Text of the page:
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Evaluating the relationships between the legal and illegal international wildlife trades

DP Tittensor, M Harfoot, C McLardy, GL Britten, K Kecse-Nagy, B Landry, W Outhwaite, B Price, P Sinovas, J Blanc, ND Burgess, K Malsch.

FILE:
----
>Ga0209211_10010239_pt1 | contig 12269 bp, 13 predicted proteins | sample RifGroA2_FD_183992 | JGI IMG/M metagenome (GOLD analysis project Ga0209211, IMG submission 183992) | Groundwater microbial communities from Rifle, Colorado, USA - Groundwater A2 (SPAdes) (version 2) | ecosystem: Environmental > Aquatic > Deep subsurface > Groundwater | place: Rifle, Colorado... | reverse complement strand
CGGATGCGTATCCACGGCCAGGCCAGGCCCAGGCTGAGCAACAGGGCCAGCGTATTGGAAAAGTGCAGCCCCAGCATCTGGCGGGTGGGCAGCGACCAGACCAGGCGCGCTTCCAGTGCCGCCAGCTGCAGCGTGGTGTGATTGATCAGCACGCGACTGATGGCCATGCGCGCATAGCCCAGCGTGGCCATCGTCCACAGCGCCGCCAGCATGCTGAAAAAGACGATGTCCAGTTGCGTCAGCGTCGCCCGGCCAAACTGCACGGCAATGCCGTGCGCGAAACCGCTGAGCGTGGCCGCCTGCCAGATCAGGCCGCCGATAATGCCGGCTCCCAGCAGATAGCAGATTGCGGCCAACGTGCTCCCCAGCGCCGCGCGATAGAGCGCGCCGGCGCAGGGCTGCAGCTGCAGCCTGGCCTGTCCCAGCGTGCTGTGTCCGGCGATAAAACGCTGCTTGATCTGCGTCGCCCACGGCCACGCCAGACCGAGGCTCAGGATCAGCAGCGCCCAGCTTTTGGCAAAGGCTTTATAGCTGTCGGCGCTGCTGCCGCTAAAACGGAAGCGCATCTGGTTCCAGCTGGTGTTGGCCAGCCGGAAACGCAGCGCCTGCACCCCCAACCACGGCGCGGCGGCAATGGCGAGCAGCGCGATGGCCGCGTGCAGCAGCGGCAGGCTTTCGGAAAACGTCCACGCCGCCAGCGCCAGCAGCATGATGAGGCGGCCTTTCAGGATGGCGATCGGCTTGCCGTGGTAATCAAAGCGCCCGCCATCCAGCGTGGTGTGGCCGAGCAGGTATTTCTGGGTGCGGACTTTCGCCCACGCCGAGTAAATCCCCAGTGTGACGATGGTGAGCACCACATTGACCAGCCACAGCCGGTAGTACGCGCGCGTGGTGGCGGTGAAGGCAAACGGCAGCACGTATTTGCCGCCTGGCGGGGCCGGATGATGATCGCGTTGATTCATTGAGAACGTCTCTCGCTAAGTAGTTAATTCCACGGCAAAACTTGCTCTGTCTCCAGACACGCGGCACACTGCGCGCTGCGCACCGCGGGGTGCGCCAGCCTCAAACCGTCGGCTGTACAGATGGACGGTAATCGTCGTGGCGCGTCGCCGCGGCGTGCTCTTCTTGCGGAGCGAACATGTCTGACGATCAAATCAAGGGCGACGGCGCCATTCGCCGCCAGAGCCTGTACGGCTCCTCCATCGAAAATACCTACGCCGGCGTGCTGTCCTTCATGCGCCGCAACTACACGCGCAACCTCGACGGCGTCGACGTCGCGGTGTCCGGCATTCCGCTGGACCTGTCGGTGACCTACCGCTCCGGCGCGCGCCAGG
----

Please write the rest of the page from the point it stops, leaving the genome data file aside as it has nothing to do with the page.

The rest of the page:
The international legal trade in wildlife can provide economic and other benefits, but when unsustainable can be a driver of population declines. This impact is magnified by the additional burden of illegal trade, yet how it covaries with legal trade remains little explored. We combined law-enforcement time-series of seizures of wildlife goods imported into the United States (US) and the European Union (EU) with data on reported legal trade to evaluate the evidence for any relationships. Our analysis examined 28 US and 20 EU products derived from CITES-listed species with high volume and frequency of both reported trade and seizures. On average, seizures added 28% and 9% to US and EU reported legal trade levels respectively, and in several cases exceeded legal imports. We detected a significant but weak overall positive relationship between seizure volumes and reported trade into the US over time, but not into the EU. These results highlight the importance of maintaining long-term records of border seizures and enforcement effort, and accounting for illegal trade where possible in non-detriment findings. Our findings suggest a complex and nuanced temporal association between the illegal and legal wildlife trades.

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